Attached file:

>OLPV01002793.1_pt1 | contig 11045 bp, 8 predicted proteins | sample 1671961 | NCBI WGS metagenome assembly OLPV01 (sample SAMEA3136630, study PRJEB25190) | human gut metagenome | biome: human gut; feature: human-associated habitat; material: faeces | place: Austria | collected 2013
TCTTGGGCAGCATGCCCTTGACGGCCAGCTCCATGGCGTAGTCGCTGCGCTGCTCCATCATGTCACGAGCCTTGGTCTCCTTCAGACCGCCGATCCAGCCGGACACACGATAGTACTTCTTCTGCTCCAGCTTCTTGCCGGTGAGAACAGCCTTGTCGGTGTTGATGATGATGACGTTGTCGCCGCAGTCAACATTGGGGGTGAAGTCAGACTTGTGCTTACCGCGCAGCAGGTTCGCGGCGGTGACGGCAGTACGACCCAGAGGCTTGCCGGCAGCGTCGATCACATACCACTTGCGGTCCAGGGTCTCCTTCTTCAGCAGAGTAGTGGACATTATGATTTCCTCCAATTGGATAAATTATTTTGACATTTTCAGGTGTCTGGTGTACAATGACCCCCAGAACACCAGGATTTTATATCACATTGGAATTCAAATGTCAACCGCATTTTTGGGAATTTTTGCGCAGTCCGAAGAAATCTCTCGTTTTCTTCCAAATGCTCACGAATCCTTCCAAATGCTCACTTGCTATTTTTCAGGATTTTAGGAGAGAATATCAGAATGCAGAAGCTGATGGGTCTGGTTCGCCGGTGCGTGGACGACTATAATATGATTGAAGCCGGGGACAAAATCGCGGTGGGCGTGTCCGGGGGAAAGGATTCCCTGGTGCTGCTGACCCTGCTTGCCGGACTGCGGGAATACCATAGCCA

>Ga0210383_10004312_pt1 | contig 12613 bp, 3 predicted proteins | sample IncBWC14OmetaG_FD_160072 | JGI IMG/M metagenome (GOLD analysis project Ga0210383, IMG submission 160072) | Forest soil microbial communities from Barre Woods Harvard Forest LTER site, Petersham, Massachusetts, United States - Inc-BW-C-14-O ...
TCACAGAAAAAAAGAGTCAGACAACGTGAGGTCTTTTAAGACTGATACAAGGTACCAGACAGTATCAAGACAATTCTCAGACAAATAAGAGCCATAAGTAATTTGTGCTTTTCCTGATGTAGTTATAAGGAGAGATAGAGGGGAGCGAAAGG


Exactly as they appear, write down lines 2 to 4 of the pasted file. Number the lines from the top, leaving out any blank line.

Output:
TCTTGGGCAGCATGCCCTTGACGGCCAGCTCCATGGCGTAGTCGCTGCGCTGCTCCATCATGTCACGAGCCTTGGTCTCCTTCAGACCGCCGATCCAGCCGGACACACGATAGTACTTCTTCTGCTCCAGCTTCTTGCCGGTGAGAACAGCCTTGTCGGTGTTGATGATGATGACGTTGTCGCCGCAGTCAACATTGGGGGTGAAGTCAGACTTGTGCTTACCGCGCAGCAGGTTCGCGGCGGTGACGGCAGTACGACCCAGAGGCTTGCCGGCAGCGTCGATCACATACCACTTGCGGTCCAGGGTCTCCTTCTTCAGCAGAGTAGTGGACATTATGATTTCCTCCAATTGGATAAATTATTTTGACATTTTCAGGTGTCTGGTGTACAATGACCCCCAGAACACCAGGATTTTATATCACATTGGAATTCAAATGTCAACCGCATTTTTGGGAATTTTTGCGCAGTCCGAAGAAATCTCTCGTTTTCTTCCAAATGCTCACGAATCCTTCCAAATGCTCACTTGCTATTTTTCAGGATTTTAGGAGAGAATATCAGAATGCAGAAGCTGATGGGTCTGGTTCGCCGGTGCGTGGACGACTATAATATGATTGAAGCCGGGGACAAAATCGCGGTGGGCGTGTCCGGGGGAAAGGATTCCCTGGTGCTGCTGACCCTGCTTGCCGGACTGCGGGAATACCATAGCCA

>Ga0210383_10004312_pt1 | contig 12613 bp, 3 predicted proteins | sample IncBWC14OmetaG_FD_160072 | JGI IMG/M metagenome (GOLD analysis project Ga0210383, IMG submission 160072) | Forest soil microbial communities from Barre Woods Harvard Forest LTER site, Petersham, Massachusetts, United States - Inc-BW-C-14-O ...
TCACAGAAAAAAAGAGTCAGACAACGTGAGGTCTTTTAAGACTGATACAAGGTACCAGACAGTATCAAGACAATTCTCAGACAAATAAGAGCCATAAGTAATTTGTGCTTTTCCTGATGTAGTTATAAGGAGAGATAGAGGGGAGCGAAAGG